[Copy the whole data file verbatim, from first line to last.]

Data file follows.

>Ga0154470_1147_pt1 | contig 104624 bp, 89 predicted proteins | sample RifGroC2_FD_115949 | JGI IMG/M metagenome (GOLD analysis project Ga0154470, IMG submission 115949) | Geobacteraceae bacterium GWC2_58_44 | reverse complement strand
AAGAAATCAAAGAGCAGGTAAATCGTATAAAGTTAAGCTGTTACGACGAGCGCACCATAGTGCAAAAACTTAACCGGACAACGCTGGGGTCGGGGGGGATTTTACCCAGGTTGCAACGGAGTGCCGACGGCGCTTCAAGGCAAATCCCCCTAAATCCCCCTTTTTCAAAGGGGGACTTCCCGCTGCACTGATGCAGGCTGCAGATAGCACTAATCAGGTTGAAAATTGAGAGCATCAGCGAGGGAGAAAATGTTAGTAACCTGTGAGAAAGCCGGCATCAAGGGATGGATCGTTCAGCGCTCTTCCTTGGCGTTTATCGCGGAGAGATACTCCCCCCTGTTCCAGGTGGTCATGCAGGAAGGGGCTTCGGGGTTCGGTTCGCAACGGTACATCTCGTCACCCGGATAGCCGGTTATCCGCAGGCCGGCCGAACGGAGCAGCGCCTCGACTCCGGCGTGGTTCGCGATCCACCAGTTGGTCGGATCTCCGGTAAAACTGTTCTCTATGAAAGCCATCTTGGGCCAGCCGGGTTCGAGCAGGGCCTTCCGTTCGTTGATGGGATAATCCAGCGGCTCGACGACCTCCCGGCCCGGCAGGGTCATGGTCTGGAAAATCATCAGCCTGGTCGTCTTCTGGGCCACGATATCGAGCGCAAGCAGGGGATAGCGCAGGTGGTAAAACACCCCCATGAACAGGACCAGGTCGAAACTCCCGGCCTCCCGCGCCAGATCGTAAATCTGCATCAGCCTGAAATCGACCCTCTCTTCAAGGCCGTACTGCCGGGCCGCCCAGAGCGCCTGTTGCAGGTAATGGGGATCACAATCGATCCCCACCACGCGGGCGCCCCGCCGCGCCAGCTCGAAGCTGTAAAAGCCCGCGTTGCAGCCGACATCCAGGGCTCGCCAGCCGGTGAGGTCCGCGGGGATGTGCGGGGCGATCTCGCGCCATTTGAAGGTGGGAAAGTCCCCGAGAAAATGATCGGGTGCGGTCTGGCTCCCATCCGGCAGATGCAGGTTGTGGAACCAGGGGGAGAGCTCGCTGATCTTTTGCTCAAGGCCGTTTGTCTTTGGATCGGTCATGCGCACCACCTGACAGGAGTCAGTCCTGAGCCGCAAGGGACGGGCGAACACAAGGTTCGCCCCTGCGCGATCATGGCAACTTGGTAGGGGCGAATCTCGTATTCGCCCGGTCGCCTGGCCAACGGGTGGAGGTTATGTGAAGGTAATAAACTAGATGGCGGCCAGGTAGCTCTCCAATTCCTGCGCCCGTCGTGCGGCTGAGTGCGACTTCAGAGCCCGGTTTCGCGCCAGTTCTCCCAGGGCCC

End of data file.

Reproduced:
>Ga0154470_1147_pt1 | contig 104624 bp, 89 predicted proteins | sample RifGroC2_FD_115949 | JGI IMG/M metagenome (GOLD analysis project Ga0154470, IMG submission 115949) | Geobacteraceae bacterium GWC2_58_44 | reverse complement strand
AAGAAATCAAAGAGCAGGTAAATCGTATAAAGTTAAGCTGTTACGACGAGCGCACCATAGTGCAAAAACTTAACCGGACAACGCTGGGGTCGGGGGGGATTTTACCCAGGTTGCAACGGAGTGCCGACGGCGCTTCAAGGCAAATCCCCCTAAATCCCCCTTTTTCAAAGGGGGACTTCCCGCTGCACTGATGCAGGCTGCAGATAGCACTAATCAGGTTGAAAATTGAGAGCATCAGCGAGGGAGAAAATGTTAGTAACCTGTGAGAAAGCCGGCATCAAGGGATGGATCGTTCAGCGCTCTTCCTTGGCGTTTATCGCGGAGAGATACTCCCCCCTGTTCCAGGTGGTCATGCAGGAAGGGGCTTCGGGGTTCGGTTCGCAACGGTACATCTCGTCACCCGGATAGCCGGTTATCCGCAGGCCGGCCGAACGGAGCAGCGCCTCGACTCCGGCGTGGTTCGCGATCCACCAGTTGGTCGGATCTCCGGTAAAACTGTTCTCTATGAAAGCCATCTTGGGCCAGCCGGGTTCGAGCAGGGCCTTCCGTTCGTTGATGGGATAATCCAGCGGCTCGACGACCTCCCGGCCCGGCAGGGTCATGGTCTGGAAAATCATCAGCCTGGTCGTCTTCTGGGCCACGATATCGAGCGCAAGCAGGGGATAGCGCAGGTGGTAAAACACCCCCATGAACAGGACCAGGTCGAAACTCCCGGCCTCCCGCGCCAGATCGTAAATCTGCATCAGCCTGAAATCGACCCTCTCTTCAAGGCCGTACTGCCGGGCCGCCCAGAGCGCCTGTTGCAGGTAATGGGGATCACAATCGATCCCCACCACGCGGGCGCCCCGCCGCGCCAGCTCGAAGCTGTAAAAGCCCGCGTTGCAGCCGACATCCAGGGCTCGCCAGCCGGTGAGGTCCGCGGGGATGTGCGGGGCGATCTCGCGCCATTTGAAGGTGGGAAAGTCCCCGAGAAAATGATCGGGTGCGGTCTGGCTCCCATCCGGCAGATGCAGGTTGTGGAACCAGGGGGAGAGCTCGCTGATCTTTTGCTCAAGGCCGTTTGTCTTTGGATCGGTCATGCGCACCACCTGACAGGAGTCAGTCCTGAGCCGCAAGGGACGGGCGAACACAAGGTTCGCCCCTGCGCGATCATGGCAACTTGGTAGGGGCGAATCTCGTATTCGCCCGGTCGCCTGGCCAACGGGTGGAGGTTATGTGAAGGTAATAAACTAGATGGCGGCCAGGTAGCTCTCCAATTCCTGCGCCCGTCGTGCGGCTGAGTGCGACTTCAGAGCCCGGTTTCGCGCCAGTTCTCCCAGGGCCC